September 29, 2010
The U.S. Court of Appeals for the Second Circuit ruled against the Securities and Exchange Commission (SEC), blocking its efforts to obtain from the defendants in the Galleon case the wiretap evidence that they received from the Department of Justice as discovery in the criminal case.
Raj Rajaratnam, the founder and manager of the Galleon Group and Danielle Chiesi, a former consultant to hedge fund firm New Castle Funds, have been accused of securities fraud in what prosecutors call the biggest hedge fund insider trading case in U.S. history. Both Mr. Rajaratnam and Ms. Chiesi deny any wrongdoing.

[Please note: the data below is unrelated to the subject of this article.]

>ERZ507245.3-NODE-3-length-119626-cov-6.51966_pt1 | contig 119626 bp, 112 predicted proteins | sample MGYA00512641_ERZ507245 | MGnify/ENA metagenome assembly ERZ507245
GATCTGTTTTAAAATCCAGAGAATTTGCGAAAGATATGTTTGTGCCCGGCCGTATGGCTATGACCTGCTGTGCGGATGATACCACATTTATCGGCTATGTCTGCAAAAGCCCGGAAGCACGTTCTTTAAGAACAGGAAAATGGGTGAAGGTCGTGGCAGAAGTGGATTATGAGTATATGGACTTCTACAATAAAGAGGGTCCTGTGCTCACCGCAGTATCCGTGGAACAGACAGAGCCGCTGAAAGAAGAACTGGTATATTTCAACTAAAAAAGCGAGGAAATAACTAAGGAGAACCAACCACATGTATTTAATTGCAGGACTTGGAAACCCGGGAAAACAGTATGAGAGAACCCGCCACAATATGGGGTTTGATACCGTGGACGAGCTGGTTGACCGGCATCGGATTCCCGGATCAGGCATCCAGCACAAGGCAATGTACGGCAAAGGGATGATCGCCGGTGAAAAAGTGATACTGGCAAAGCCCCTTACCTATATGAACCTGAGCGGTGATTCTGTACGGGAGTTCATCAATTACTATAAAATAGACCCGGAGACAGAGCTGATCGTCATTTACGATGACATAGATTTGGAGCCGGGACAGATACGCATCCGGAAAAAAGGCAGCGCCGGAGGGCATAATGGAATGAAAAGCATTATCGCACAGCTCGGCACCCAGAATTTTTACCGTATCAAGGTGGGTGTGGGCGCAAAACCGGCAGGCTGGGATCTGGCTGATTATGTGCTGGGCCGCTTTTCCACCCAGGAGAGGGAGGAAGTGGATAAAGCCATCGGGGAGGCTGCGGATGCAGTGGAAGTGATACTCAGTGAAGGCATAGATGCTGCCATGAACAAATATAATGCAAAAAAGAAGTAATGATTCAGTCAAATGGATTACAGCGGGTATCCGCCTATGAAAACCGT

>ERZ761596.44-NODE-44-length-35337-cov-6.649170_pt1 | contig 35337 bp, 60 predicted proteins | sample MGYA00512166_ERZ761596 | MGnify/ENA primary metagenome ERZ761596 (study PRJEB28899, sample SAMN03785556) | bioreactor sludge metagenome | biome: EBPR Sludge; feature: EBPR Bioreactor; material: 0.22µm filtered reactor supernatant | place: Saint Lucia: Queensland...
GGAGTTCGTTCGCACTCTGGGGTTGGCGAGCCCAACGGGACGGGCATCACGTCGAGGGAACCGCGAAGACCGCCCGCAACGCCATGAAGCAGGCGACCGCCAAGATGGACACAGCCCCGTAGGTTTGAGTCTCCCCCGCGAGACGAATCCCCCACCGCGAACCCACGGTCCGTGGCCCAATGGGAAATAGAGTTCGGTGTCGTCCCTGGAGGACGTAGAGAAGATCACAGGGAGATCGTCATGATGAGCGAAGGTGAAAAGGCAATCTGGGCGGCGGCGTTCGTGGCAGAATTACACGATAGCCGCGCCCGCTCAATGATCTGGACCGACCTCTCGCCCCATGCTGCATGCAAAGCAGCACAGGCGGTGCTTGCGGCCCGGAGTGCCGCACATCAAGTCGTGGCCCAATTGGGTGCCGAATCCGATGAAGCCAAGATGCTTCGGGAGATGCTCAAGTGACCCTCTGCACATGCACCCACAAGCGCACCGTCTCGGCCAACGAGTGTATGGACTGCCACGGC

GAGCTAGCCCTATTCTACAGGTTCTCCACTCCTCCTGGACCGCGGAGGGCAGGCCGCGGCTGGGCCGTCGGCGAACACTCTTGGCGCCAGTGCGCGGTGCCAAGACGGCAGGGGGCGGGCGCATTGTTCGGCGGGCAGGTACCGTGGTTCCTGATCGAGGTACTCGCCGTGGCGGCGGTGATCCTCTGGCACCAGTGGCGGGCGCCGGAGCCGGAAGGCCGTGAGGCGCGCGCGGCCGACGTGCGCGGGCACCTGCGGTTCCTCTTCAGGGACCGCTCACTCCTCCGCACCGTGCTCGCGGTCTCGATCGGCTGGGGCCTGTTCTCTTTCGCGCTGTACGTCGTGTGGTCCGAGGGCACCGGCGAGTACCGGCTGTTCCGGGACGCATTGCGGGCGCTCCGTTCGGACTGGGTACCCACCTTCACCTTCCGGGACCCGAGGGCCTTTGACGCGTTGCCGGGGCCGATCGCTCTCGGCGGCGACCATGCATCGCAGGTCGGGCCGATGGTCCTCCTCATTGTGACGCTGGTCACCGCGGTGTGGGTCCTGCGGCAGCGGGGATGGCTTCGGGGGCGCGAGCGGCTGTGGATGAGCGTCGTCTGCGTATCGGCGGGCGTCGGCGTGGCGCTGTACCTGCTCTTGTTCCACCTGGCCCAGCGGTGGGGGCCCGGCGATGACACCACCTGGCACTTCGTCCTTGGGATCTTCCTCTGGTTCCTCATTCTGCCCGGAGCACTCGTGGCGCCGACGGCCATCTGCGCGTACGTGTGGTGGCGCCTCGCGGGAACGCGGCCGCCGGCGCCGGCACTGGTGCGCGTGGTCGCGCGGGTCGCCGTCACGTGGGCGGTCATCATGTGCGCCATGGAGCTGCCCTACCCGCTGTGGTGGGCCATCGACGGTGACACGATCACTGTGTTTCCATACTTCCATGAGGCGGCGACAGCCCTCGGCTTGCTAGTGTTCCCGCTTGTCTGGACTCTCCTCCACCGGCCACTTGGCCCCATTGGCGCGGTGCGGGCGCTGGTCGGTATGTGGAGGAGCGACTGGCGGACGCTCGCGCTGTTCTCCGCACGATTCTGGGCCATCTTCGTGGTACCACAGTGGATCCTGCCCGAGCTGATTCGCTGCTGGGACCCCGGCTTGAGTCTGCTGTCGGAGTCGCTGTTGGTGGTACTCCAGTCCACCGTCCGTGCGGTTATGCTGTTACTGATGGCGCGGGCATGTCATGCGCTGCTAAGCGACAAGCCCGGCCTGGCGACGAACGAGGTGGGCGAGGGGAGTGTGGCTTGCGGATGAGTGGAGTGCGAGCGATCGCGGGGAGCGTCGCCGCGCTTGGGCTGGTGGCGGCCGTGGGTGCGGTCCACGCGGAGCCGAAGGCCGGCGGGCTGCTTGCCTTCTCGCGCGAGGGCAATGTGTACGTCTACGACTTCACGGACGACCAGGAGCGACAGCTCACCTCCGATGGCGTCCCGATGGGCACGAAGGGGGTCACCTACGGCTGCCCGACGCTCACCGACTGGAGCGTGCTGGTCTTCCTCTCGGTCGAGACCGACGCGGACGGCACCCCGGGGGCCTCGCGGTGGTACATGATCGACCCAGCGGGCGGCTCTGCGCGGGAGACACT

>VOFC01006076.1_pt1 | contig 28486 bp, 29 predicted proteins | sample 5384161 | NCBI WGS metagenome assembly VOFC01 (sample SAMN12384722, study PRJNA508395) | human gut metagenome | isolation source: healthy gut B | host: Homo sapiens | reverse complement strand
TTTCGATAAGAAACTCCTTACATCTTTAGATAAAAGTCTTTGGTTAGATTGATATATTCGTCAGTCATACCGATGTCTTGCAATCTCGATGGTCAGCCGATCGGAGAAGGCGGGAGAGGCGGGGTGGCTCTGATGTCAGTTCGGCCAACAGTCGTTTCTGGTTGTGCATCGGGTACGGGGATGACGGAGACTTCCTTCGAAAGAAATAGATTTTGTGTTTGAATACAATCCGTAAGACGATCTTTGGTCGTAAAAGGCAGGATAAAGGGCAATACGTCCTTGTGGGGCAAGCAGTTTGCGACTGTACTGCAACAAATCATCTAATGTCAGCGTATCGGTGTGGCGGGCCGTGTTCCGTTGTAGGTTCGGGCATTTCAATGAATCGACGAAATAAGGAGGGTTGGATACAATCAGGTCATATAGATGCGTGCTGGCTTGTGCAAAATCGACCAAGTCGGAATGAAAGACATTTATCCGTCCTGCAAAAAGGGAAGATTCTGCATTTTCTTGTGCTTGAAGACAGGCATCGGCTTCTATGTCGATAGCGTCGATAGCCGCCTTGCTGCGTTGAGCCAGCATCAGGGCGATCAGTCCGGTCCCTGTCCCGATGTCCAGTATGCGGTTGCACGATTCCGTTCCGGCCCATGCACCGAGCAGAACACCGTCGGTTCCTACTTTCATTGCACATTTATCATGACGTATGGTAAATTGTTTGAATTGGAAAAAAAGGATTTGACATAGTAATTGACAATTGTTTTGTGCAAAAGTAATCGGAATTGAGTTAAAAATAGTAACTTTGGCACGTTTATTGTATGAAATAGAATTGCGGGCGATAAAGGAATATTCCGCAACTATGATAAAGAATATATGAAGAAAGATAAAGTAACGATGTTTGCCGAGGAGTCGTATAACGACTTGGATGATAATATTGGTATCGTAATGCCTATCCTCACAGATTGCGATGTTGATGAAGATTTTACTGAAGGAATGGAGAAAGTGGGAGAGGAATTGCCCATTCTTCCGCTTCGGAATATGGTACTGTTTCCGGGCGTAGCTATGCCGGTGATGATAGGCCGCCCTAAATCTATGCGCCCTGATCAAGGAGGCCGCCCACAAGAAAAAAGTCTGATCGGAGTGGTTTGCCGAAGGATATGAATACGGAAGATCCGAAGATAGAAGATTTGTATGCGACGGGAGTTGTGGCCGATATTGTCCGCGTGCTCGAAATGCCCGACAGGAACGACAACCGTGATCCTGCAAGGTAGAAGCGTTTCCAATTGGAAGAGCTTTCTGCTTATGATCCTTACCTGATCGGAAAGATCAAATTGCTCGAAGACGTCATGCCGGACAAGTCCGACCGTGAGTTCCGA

The appeals court overturned district court Judge Jed Rakoff's order requiring the defendants to disclose the wiretap evidence to the SEC. The court ruled that Judge Rakoff "clearly exceeded" his discretion in finding the SEC's right to the wiretaps "outweighed the privacy interests of the defendants" at this stage, while in the criminal case, federal Judge Richard J. Holwell still has yet to rule on the legality of the wiretaps and relevancy of the recordings.
The ruling was widely reported in the news including The New York Times, The Wall Street Journal, Bloomberg, Reuters and the New York Law Journal.
Kelley Drye partner Thomas B. Kinzler is representing Danielle Chiesi.